This laden history has often contributed to some of our families' inability to accept the idea of intermarriage. We acknowledge that Jewish people have struggled and been enslaved in the past and we stretch to transform this defeated posture. We also know that sometimes our own enslavement or emotional bondage prevents us from being open to hearing each other in our marriage. Loyalties to families of origin need to be honored, unless they prevent us from creating true intimacy. Bitter places are stuck places, and we commit ourselves tonight to moving beyond our own positions to find new points of intersection and connection.
Tonight we dip our bitterness in the sweetness of charoset. Charoset, the sweet mixture of fruits and nuts, symbolizes the mortar of the bricks of the Israelites. It is also the mortar of commitment and interdependence that enabled the Jewish community to survive through those centuries of oppression. It is the building blocks of hope and tradition, which are sweet. We take our maror of fear, and by dipping it into the sweetness we create a new model that honors the fear and suffering yet holds out hope for the future.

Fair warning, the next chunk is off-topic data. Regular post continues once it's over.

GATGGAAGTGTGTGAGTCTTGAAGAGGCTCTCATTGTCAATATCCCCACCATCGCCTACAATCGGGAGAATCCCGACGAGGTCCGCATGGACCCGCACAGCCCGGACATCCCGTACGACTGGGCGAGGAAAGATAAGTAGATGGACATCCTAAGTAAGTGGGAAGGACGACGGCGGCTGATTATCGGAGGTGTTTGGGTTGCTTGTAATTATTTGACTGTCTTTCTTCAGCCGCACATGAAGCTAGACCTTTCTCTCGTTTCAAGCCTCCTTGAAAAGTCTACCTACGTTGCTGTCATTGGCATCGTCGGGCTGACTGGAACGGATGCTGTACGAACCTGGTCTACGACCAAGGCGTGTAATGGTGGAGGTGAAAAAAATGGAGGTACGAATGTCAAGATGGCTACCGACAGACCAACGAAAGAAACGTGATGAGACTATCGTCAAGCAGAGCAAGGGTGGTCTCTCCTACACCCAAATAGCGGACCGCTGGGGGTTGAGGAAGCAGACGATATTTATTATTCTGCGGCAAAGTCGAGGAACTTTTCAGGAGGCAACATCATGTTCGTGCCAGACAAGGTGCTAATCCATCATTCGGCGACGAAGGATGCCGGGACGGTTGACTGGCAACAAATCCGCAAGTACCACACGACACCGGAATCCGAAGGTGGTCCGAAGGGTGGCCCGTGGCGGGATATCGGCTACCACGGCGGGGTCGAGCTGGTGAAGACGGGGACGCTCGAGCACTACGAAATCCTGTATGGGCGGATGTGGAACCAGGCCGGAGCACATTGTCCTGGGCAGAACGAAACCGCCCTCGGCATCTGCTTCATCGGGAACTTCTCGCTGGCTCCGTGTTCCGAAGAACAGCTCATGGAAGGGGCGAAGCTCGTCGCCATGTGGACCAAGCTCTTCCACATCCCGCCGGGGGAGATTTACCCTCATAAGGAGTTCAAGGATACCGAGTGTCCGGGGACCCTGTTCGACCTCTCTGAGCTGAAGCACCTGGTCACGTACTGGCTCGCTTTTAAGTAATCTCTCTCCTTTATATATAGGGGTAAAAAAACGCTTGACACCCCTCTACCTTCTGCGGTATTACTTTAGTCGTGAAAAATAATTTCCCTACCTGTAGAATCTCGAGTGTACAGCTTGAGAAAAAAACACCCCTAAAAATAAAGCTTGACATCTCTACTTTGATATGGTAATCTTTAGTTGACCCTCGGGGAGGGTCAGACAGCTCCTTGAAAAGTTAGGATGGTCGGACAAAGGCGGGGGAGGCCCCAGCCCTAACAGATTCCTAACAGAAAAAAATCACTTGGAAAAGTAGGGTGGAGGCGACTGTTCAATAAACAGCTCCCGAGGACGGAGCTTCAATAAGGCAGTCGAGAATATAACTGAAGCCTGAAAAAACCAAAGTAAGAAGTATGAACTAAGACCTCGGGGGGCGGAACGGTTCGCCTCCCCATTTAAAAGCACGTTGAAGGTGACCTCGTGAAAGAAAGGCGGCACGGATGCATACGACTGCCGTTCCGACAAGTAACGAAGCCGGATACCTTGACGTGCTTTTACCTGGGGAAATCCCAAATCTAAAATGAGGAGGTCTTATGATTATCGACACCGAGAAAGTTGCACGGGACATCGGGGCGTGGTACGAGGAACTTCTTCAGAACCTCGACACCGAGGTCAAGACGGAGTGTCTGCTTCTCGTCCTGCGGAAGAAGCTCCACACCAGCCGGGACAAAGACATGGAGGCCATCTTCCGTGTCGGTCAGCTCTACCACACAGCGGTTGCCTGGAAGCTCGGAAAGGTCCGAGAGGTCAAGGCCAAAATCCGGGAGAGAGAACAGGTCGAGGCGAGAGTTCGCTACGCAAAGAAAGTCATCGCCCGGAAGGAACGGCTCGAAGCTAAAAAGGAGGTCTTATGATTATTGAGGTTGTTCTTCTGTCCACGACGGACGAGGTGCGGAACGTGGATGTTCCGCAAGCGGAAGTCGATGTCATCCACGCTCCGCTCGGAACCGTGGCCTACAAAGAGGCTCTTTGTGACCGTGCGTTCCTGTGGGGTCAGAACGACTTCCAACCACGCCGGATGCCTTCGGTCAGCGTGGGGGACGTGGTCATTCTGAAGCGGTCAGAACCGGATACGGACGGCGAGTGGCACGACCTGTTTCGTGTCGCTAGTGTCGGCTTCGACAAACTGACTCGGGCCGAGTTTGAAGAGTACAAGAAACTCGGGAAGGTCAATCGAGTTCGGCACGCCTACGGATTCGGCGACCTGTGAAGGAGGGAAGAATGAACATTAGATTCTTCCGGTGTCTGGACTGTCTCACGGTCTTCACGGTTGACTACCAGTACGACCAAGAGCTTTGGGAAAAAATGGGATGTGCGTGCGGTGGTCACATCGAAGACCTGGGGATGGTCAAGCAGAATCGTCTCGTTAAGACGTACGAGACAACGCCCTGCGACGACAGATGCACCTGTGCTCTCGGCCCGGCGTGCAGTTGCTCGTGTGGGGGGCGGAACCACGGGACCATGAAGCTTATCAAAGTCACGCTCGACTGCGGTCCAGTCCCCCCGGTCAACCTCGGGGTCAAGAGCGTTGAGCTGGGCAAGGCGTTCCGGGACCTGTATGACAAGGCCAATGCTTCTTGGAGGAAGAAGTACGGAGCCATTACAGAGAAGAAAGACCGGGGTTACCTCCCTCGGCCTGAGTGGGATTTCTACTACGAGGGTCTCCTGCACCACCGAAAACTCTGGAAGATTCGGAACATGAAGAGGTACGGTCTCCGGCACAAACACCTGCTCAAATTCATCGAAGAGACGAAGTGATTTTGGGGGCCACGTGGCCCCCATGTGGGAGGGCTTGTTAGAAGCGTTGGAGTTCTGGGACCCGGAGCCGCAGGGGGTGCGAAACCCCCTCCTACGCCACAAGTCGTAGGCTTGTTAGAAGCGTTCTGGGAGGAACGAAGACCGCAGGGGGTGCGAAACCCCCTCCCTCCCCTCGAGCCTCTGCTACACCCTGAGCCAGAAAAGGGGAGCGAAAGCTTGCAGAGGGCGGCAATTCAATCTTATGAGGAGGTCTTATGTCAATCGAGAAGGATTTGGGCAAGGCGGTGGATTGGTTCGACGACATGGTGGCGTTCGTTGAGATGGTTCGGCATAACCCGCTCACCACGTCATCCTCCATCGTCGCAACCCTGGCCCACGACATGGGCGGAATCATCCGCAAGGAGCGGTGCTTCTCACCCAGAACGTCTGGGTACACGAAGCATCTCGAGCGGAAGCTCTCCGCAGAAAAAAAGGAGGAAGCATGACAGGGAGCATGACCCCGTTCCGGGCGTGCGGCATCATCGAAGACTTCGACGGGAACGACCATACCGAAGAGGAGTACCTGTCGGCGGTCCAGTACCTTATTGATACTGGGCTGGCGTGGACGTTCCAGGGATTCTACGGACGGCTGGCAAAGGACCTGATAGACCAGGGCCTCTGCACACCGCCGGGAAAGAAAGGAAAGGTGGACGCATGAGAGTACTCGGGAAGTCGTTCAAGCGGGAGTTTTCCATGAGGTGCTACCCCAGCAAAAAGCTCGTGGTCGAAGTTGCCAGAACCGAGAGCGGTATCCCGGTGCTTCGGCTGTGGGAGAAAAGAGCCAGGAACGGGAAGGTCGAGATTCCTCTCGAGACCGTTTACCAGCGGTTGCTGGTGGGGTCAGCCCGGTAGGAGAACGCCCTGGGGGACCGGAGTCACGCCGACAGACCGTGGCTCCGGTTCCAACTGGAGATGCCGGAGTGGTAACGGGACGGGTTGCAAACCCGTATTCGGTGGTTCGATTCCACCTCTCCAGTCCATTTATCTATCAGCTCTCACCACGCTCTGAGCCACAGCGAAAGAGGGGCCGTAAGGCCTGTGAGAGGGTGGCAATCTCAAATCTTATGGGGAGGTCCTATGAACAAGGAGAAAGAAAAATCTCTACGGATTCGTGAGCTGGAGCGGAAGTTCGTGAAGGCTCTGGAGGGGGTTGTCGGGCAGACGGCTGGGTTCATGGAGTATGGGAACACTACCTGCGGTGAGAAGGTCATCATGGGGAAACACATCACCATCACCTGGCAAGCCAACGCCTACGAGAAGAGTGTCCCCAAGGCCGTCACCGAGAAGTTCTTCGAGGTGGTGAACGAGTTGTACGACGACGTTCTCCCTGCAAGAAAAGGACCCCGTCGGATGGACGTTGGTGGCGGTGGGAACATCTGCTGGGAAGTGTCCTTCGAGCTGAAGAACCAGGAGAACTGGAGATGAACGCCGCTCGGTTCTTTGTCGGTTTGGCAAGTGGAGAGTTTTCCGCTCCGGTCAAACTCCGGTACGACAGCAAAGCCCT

By blending our maror and charoset, we acknowledge the blending of faiths and traditions that sit around this table here tonight. We know it is not always sweet and it is not always bitter, but that life is a mixture of both. Just as our taste buds are designed for sweet, salty, sour and bitter, so we taste the range of textures of our relationships. By our dipping tonight we bring together the bitter and the sweet for something new to emerge.
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